Salt Lake City Tribune           
 June 28, 1884             

Dr. Zukertort            
An Interview With the Champion         
Chess Player of the World -      
The games at the Alta Club  

     Dr. J. H. Zukertort, the champion chess player of the world was seen  at the Walker House yesterday and talked quite freely about his trip, his career and other matters of interest. The doctor is a man of small stature, possessing a quick, bright eye and an intelligent countenance.
     He is a Russian by birth, but received his early training in Germany,
where he resided until 1872 when he became a subject of Great
Britain. He speaks with a slight German accent and is one of the most
agreeable and unaffected of men. By profession he is a physician, but
has not practiced for many years. He has been for some years past the
publisher of The Chess Monthly, an English publication issued from 15
Tavistock Street, Covent Garden, London. At present he is on a tour
around the world, giving public exhibitions at those places where he has been specially engaged to do so. He has visited almost all the principal
cities of the East and has been as far North as Manitoba and as far
South as the Gulf of Mexico. He visited New Orleans on his Southern trip and had several talks with Paul Morphy, at one time the wonder of the world at chess. Morphy has been demented for years, and of course has given up chess altogether not having played for twenty years past.
The Doctor is on his way around the world, remaining here til
Monday next and then going to San Francisco, where he plays several
exhibition games. Thence be gone to Japan and China and finally to
India, expecting to reach London about the first of January, 1885. He
has already received a number of invitations from Maharajas of India,
who act as princes of small principalities. India being the birthplace of
chess, the Doctor expects to derive much pleasure from his visit there,
although the best players there are not natives but Englishmen.
     "Where did you find the best players in this country?" asked the
     "In New York and Philadelphia. Dr. Mackenzie of New York is of
course the best player in this country. Martinez of Philadelphia is a strong player and so is Max Judd of St. Louis. There are also a number of good players in Chicago. The best chess players I have found so far in the West are at Leadville. Mr. Jones, a lawyer of that city, being a very strong player. At Denver there are no good players at all, their playing not even entitling them to be ranked as amateurs. I have met but two gentlemen of this city, and I think their playing compares favorably with the Leadville men, although I don't think either of them a match for Mr. Jones of that city."
     "How long have you been playing chess?"
     "I began playing when I was about 19 years of age. Prior to that I
scarcely knew the moves on the board. I have been almost constantly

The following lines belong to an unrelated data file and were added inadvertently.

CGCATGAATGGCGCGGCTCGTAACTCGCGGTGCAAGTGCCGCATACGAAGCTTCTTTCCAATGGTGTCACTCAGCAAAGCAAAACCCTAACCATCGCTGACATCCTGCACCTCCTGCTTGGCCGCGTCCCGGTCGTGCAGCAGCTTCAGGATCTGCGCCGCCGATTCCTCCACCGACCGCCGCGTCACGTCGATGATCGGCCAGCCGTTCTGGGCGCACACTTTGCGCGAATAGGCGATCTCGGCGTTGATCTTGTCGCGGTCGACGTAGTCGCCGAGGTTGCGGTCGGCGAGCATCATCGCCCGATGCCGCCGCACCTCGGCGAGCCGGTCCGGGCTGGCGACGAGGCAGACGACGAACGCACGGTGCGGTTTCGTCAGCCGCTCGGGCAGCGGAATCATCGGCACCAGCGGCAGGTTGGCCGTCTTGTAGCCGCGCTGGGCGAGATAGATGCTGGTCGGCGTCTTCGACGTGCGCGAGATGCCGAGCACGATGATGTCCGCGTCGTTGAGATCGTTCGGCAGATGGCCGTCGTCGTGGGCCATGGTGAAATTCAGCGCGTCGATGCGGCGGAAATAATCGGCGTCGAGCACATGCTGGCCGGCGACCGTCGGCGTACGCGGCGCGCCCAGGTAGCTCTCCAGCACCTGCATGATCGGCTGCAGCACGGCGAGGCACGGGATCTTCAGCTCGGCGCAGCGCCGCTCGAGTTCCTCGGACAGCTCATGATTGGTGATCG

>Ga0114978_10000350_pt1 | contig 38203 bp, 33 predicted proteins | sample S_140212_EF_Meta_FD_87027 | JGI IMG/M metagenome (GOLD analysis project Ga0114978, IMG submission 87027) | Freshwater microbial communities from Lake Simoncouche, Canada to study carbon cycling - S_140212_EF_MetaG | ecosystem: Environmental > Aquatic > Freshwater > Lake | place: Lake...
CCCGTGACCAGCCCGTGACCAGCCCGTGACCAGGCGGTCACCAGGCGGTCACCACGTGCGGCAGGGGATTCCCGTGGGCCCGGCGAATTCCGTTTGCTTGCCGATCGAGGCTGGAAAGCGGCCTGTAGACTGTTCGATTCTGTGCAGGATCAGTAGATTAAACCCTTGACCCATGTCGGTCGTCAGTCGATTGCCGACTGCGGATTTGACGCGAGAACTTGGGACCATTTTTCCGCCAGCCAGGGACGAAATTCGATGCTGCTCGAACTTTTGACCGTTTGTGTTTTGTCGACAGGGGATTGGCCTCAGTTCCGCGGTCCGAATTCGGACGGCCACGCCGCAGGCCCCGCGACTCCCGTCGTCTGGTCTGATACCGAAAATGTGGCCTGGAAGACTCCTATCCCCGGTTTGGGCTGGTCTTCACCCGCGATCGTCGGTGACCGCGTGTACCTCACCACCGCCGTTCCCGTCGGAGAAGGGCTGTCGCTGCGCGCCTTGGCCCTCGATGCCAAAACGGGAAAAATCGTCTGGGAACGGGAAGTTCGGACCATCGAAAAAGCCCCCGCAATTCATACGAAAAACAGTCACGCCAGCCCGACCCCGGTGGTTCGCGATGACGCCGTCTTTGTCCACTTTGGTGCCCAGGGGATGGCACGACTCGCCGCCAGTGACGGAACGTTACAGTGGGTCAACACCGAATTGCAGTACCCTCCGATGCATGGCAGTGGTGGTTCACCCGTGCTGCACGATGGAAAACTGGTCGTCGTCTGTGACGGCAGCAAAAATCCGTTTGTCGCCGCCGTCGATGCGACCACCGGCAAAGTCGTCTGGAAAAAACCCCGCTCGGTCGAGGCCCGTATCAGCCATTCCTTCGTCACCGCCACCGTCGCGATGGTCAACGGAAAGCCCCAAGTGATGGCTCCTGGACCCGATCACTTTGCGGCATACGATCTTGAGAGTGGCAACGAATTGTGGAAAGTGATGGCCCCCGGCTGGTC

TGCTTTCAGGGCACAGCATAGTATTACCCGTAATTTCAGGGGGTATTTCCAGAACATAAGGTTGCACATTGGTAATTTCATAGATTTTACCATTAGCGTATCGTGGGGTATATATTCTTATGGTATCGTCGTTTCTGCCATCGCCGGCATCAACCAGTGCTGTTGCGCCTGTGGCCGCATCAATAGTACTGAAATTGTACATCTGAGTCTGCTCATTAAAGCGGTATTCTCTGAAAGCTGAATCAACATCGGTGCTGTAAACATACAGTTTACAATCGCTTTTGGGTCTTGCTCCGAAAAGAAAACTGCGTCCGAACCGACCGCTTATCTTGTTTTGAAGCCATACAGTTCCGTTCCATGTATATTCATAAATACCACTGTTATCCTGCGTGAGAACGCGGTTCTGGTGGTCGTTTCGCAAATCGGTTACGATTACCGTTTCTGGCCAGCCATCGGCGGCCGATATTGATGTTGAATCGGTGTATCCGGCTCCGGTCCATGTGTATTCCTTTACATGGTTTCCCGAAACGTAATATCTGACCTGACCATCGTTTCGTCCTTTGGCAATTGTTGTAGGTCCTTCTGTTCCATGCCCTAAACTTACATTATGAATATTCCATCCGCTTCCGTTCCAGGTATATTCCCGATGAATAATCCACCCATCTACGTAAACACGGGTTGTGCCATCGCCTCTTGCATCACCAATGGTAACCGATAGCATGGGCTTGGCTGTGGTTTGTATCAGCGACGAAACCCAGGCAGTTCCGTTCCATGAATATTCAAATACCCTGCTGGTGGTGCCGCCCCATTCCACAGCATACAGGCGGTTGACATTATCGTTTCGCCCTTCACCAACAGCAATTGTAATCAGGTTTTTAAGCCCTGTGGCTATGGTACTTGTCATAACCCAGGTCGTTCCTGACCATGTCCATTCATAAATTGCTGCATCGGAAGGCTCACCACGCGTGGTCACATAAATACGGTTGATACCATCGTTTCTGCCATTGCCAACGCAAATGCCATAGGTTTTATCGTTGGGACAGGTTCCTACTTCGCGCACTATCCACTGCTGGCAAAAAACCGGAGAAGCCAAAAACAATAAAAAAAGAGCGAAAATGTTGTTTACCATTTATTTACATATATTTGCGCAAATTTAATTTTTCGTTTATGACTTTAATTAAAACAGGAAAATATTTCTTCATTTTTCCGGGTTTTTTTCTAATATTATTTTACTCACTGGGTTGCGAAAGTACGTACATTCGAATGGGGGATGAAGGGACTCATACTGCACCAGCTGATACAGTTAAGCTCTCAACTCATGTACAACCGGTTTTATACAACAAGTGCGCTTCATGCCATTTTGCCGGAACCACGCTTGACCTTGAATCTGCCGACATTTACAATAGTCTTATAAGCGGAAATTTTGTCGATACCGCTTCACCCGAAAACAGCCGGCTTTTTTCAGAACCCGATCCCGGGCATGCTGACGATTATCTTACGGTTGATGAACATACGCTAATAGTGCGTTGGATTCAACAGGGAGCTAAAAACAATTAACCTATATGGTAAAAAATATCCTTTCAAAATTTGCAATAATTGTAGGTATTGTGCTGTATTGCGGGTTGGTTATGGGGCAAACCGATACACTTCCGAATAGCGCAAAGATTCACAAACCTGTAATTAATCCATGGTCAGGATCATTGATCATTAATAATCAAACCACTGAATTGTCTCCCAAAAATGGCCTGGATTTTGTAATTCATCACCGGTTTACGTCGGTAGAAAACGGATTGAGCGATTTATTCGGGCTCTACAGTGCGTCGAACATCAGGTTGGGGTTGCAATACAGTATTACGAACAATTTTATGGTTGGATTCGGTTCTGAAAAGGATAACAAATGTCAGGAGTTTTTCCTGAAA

before the public since 1873, although I have not played continuously
since then."
     "Did you have any special mental training that [prepared] you for the role of chess player?"
     When I was quite young, an old bachelor, who was very fond of
mathematics, lived at my parents' homeland he early instructed me in that science. He began with me when i was but five years of age and when I was seven years old, although I could neither read nor write, I could prove clearly that the square of the hypotenuse of a right triangle was equal to the sum of the square of the other two sides. I was also well versed in algebra and trigonometry, and also had a passion for all exact sciences. My memory has also been well cultivated.
     A man must, I believe, to become a first class chess player be endowed with special faculties. These alone, however, will not make
him a good player. He must truly study a great deal and must have
opportunities of playing with better players than himself."
     "How many games can you play blindfolded?"
     "I have played as high as fifteen, and once I played sixteen. But
twelve is about the highest number I usually play. These stories about
men playing eighteen and twenty games are magnified newspaper
accounts. I have played as high as sixty simultaneous games, but not
     "I see that Steinitz has been attacking you in the public press since
your arrival in this country. What does he mean by it?"
Steinitz is a quarrelsome man and has been expelled from all the
clubs he ever belonged to in England. He insulted Max Judd in New
York and has been trying to pick a chess quarrel with me through the
papers. But I never take any notice of such attacks, for I hold that the
only place to settle chess matters is over the board."
     "What nation takes the lead in chess?"
     "England does to-day. It is becoming more and more a national
game there, and as usual with Englishmen, whatever they take hold of
they strive to make a success of. Germany does not produce as strong
players as she used to. France has had no great player since 1840.
Russia has a few good players and America has her share."